Remember “Things I Can’t Teach,” where I shared the general lack of a sense of humor shared by many of my students? The poor things just couldn’t tell a good joke if they tried. And, oh boy, do they try.
One joke I get told over and over is this:
Q: What do you get when you cross beef and jerky?
A: Beef Jerky!!
So not funny. Except that it is terribly unfunny, which is funny in itself. Until you’ve heard it six times. Then it isn’t.
However, it just so happens that I stumbled across a joke that actually makes sense of the “beef jerky” punchline. It was on a Laffy Taffy wrapper, of all places. This is it:
Q: What do you call a cow with a twitch?
A: Beef Jerky!
Still not a side-splitter, but if you heard that from the mouth of a nine-year-old, you’d chuckle. Trust me, you would. Otherwise you have a black, black heart.
I made sure to write it on a post-it as soon as I found it so that I’d remember to share it with beef jerky kid. I told him that if he got to work and did a good job, when he was done I’d share an awesome joke with him. He finished his work in record time and our conversation went like this:
Me: What do you call a cow with a twitch?
Him: (confused, squinty face) Eeeh…uh…a cow twitch? No…a twitch cow?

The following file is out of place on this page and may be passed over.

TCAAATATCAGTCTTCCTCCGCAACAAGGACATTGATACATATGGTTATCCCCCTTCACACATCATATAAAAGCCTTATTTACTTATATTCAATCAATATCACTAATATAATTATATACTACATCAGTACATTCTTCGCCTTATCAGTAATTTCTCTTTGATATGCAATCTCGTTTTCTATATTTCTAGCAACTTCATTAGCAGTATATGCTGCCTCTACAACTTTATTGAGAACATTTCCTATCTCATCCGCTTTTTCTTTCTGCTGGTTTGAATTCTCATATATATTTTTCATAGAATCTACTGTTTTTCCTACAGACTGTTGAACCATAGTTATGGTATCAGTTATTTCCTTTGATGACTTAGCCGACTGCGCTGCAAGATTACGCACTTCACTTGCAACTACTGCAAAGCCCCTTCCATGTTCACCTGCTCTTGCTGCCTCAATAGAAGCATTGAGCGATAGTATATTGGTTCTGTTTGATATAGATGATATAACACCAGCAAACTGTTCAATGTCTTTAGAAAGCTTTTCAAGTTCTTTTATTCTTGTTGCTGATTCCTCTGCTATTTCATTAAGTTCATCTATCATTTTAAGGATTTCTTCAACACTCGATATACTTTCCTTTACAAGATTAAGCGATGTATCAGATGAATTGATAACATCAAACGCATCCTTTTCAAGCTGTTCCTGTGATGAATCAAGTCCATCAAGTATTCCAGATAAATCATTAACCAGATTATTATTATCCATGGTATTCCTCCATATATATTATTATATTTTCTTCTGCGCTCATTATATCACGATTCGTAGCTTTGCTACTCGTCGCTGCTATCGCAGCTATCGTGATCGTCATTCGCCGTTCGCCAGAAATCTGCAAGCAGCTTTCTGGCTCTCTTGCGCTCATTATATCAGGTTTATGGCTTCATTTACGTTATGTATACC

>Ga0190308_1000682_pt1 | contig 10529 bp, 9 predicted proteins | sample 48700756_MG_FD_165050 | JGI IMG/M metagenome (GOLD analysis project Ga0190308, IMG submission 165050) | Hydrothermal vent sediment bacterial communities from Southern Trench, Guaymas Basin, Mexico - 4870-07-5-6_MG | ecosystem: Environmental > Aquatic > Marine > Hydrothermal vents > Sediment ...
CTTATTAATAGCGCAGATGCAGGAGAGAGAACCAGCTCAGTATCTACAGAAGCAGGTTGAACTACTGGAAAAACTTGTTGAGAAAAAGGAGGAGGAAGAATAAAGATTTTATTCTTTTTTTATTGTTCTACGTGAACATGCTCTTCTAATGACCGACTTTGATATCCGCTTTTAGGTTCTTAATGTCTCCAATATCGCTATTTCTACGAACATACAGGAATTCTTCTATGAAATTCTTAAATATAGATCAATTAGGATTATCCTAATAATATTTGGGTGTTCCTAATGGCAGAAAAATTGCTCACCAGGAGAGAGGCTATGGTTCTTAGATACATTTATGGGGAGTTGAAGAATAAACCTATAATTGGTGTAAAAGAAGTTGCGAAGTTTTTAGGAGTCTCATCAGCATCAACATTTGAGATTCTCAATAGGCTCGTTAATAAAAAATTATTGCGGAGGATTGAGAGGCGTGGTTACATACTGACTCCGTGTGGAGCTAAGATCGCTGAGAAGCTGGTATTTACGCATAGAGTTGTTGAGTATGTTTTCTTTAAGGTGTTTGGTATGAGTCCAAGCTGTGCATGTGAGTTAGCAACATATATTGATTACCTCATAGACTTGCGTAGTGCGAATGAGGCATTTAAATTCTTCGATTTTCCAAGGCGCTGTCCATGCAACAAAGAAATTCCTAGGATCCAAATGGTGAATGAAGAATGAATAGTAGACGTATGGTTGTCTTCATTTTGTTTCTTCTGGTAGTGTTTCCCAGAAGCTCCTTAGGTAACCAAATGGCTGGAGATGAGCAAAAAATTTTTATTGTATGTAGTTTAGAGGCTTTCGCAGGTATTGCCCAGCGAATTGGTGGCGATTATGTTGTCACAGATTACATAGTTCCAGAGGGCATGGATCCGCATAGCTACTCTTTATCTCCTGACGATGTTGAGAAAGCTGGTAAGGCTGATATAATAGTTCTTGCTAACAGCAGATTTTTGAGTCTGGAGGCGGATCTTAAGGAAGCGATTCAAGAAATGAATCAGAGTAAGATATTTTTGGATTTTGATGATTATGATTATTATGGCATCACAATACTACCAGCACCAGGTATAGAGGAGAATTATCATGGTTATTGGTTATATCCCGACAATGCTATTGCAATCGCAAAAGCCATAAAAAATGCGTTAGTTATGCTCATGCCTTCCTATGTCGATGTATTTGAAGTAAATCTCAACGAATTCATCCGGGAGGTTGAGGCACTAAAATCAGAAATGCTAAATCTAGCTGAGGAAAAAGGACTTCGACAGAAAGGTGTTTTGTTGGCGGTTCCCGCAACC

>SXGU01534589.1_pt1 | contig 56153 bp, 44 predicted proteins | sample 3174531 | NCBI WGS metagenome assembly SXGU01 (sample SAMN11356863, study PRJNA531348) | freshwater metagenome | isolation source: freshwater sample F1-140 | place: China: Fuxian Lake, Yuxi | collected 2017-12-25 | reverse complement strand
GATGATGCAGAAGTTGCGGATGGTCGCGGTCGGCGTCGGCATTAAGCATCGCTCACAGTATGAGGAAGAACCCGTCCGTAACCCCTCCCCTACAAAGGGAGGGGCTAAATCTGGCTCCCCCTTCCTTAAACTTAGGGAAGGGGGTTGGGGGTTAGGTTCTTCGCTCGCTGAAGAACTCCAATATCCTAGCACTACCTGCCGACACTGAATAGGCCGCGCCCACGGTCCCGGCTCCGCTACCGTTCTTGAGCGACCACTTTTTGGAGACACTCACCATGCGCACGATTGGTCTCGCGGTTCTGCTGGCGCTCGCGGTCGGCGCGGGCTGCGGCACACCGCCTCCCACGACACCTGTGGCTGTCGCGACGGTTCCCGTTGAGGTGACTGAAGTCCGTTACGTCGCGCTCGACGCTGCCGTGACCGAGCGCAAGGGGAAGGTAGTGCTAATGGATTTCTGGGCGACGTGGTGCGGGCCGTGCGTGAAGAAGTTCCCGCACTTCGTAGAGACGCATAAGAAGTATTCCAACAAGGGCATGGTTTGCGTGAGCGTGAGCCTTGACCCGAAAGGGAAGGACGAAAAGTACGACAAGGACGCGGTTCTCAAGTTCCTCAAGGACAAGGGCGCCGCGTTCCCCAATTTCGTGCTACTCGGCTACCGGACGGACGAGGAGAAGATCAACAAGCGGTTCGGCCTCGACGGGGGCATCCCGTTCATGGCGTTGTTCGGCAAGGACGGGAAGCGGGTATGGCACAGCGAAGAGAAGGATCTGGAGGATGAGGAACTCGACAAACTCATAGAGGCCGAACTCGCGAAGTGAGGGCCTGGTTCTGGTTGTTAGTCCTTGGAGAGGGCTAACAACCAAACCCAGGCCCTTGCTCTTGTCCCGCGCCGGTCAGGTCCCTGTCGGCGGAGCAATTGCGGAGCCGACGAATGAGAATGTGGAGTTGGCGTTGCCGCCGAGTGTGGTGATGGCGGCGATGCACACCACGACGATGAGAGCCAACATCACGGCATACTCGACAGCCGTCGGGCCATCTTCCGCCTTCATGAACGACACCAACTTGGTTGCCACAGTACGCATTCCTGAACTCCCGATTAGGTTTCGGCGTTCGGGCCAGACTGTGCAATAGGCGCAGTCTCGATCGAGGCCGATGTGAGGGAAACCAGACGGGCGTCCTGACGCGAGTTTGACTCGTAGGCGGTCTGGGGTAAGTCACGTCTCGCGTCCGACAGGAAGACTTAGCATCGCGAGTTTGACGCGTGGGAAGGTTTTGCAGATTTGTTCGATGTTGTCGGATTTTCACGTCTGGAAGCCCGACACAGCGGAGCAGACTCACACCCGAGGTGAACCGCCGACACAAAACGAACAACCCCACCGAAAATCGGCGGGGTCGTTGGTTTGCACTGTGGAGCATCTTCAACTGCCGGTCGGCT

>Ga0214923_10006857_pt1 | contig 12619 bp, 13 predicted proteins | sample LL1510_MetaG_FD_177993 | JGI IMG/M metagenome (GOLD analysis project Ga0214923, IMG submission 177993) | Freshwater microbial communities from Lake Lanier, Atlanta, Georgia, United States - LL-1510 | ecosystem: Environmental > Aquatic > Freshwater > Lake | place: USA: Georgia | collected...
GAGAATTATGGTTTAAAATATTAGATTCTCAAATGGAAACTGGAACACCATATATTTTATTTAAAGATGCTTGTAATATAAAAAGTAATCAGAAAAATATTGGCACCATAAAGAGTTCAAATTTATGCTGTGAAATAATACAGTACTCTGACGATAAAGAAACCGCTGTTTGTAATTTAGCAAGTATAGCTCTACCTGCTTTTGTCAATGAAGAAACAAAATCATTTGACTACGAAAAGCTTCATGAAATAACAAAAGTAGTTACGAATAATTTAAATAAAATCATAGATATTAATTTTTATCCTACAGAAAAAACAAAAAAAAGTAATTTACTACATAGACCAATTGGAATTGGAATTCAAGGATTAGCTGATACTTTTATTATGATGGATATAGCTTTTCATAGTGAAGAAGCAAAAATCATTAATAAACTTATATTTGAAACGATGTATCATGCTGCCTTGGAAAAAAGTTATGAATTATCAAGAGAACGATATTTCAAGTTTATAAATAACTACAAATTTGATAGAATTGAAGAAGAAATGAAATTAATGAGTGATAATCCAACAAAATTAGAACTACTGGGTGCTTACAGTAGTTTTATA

Me: No…not a cow twitch or a twitch cow…
Him: Um….um…um…a horse twitch? A cow….cow…a cow with a twitch!
Me: No, that’s what I said.
We went on like this and he said some wacky things. I can’t even remember them because they made so little sense my brain refused to hang onto them. I tried to help him as much as I could, even twitching around like a seizure victim to help him visualize the vocabulary.
Finally I told him the punch line. Beef Jerky!
He was honestly disappointed. “What?” he said. “That doesn’t make any sense.” His speech was calm and level, like he was breaking bad news to a very unstable person.
“Yes,” I said. “It’s funny because beef comes from cows and ‘jerky’ is another word for ‘twitchy.’ So, see? Beef jerky.”
“Wait, what?! Beef is cows?!” Oh, seriously? We’ve got bigger fish to fry, apparently.
“Yep,” I said, “beef is the meat we get from cows. So hamburger, steak, all of that is from a cow.”
By this time he’d moved on to playing with some legos. He said, “Oh, huh,” like he was going to let it drop. Then he said, “Wait! Do they make eggs, too?!”
Friend, has anyone ever taken you to the grocery store? “No, cows don’t make eggs. Chickens lay eggs, ” I said. I’m pretty sure this gets covered in some kind of kindergarten “On the Farm” unit.
So, forget the joke-telling IEP goals. Let’s go with something like, “Kid X will correctly match food products to animals of origin on at least 4/5 opportunities on 4 consecutive occasions, increasing from 0/2 opportunities by 02/–/2012.
I’m seeing a giant chart with yarn connecting cows to steaks, milk, and cheese and chickens to eggs, hot wings, and the KFC logo.
Having just recently posted about the gingerbread man debacle, I might have known not to be so confident in my ability to convince a kid that something is actually funny (or safe, or imaginary, etc., etc. and so on, and so forth). Clearly if beef+jerky= beef jerky, which so extremely literal, I might have seen that the significantly more abstract cow+twitch=beef jerky would be a little tougher to swallow. Meh. So is actual beef jerky, so maybe we’ve come full circle?